Medical Specialty >> Gynecology

Doctors Lounge - Gynecology Answers

Back to Gynecology Answers List

If you think you may have a medical emergency, call your doctor or 911 immediately. Doctors Lounge (www.doctorslounge.com) does not recommend or endorse any specific tests, physicians, products, procedures, opinions, or other information that may be mentioned on the Site.

DISCLAIMER: The information provided on www.doctorslounge.com is designed to support, not replace, the relationship that exists between a patient/site visitor and his/her physician. Please read our 'Terms and Conditions of Use' carefully before using this site.

Date of last update: 10/14/2017.

Forum Name: Gynecology

Question: Irregular Periods, Is there a Problem?


 benzie - Sat Nov 05, 2005 9:51 am

Hi, I am 16 and got my period exactly two years ago last august. My periods havent been very regular. But this summer during summer break, they were pretty regualr. July, Agust, and September. But then in october my period never came its now november and i still have no signs of my period. I read on some information sites that i shouldnt worry, only if my period has been absent for more than 3 months or it may be severe if its 6. I am not sexually active, still a vergin. I have no acne problems. about a year ago i went to the gino and family doc to check things out cuz the periods weren't coming for about 3 or 4 months, but they found nothing. Hormone levels were fine, they found nothing, o they said i had a septate uterus, but that it was verrrrrry minor and basically meant nothing. Should i be worried? What could the cause of all this be, i am under no real stress, and i have no problems with weight loss or weight gain. For a little bit in october i wasnt eating that much but now i am back on track to eat more and nutrisous foods. What do you recomend?? i am a little worried... :?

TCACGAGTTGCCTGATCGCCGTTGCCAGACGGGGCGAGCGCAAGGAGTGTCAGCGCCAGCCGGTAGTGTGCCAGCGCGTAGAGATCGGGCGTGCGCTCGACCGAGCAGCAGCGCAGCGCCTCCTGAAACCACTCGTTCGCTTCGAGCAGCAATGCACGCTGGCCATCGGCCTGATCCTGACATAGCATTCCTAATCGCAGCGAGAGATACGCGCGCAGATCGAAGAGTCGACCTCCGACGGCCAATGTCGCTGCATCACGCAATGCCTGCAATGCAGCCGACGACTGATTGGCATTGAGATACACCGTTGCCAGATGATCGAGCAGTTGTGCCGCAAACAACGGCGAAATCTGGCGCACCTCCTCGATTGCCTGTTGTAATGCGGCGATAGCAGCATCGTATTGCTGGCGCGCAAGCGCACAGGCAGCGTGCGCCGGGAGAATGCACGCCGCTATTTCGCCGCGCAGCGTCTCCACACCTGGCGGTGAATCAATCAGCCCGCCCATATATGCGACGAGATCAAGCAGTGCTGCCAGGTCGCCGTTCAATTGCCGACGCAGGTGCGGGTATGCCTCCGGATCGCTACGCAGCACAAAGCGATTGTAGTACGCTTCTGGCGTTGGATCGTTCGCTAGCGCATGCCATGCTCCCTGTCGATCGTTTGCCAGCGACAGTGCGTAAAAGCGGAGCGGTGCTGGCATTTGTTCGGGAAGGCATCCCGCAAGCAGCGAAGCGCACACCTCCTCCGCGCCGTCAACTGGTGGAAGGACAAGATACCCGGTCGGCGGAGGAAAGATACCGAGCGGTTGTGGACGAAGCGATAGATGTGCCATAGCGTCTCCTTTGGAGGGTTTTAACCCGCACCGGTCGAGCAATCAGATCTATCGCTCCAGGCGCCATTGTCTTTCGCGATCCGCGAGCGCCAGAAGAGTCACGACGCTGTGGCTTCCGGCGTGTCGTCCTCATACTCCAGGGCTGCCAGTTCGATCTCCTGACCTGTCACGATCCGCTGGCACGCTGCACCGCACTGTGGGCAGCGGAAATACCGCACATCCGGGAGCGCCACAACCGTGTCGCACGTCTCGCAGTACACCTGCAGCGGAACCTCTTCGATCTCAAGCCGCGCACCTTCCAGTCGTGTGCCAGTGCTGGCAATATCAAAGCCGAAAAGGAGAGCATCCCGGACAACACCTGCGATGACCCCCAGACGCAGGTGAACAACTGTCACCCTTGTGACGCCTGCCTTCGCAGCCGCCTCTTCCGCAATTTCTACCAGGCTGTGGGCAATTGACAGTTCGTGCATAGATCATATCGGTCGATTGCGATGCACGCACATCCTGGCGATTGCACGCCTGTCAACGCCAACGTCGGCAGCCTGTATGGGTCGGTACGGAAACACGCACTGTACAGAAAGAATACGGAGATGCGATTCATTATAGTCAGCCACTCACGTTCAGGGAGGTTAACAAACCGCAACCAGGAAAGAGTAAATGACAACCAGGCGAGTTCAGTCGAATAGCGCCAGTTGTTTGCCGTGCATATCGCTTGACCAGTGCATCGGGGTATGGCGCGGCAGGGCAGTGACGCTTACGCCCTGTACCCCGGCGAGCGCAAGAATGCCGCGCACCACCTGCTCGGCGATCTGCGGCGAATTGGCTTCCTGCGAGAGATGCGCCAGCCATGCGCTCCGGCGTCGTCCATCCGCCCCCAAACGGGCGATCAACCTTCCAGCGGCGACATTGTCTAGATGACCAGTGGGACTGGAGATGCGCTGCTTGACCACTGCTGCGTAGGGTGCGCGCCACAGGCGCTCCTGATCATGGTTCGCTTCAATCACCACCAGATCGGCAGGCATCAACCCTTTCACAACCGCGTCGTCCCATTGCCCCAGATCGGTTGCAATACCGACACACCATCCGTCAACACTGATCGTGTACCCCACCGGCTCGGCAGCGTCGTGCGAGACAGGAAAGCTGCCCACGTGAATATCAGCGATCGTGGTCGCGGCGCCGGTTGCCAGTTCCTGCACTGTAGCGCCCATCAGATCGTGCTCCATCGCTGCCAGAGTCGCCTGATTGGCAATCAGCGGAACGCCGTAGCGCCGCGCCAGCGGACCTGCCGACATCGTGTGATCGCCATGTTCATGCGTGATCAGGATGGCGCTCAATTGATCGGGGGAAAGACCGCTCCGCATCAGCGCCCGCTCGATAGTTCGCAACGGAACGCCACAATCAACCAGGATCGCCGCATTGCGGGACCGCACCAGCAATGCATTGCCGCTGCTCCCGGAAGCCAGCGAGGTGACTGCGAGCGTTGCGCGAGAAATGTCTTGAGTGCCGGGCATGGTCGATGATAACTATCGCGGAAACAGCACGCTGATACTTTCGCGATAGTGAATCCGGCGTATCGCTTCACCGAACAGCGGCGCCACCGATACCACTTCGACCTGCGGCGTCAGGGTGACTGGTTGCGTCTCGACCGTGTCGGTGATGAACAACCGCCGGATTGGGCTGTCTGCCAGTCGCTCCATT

Dr. Tamer Fouad - Sun Jan 08, 2006 5:25 pm

User avatar Hello,
Dysfunctional uterine bleeding is a diagnosis of exclusion. It requires the exclusion of pregnancy or pregnancy-related disorders, medications, iatrogenic causes, obvious genital tract pathology, and systemic conditions.[1]

Dysfunctional uterine bleeding often occurs when the endometrium, or lining of the uterus, is stimulated to grow by the hormone estrogen. When exposure to estrogen is extended, or not balanced by the presence of progesterone, the endometrium continues to grow until it outgrows its blood supply. Then it sloughs off, causing irregular bleeding. If the bleeding is heavy enough and frequent enough, anemia can result.

It commonly occurs in women in their teens for a few years after menarch. In such cases it represents a normal phenomenon as the hormonal control mechanisms in the body start to mature.

References:
==========
1. Brenner PF. Differential diagnosis of abnormal uterine bleeding. Am J Obstet Gynecol 1996;175(3 Pt 2):766-9.

| Check a doctor's response to similar questions

Are you a Doctor, Pharmacist, PA or a Nurse?

Join the Doctors Lounge online medical community

  • Editorial activities: Publish, peer review, edit online articles.

  • Ask a Doctor Teams: Respond to patient questions and discuss challenging presentations with other members.

Doctors Lounge Membership Application

Tools & Services: Follow DoctorsLounge on Twitter Follow us on Twitter | RSS News | Newsletter | Contact us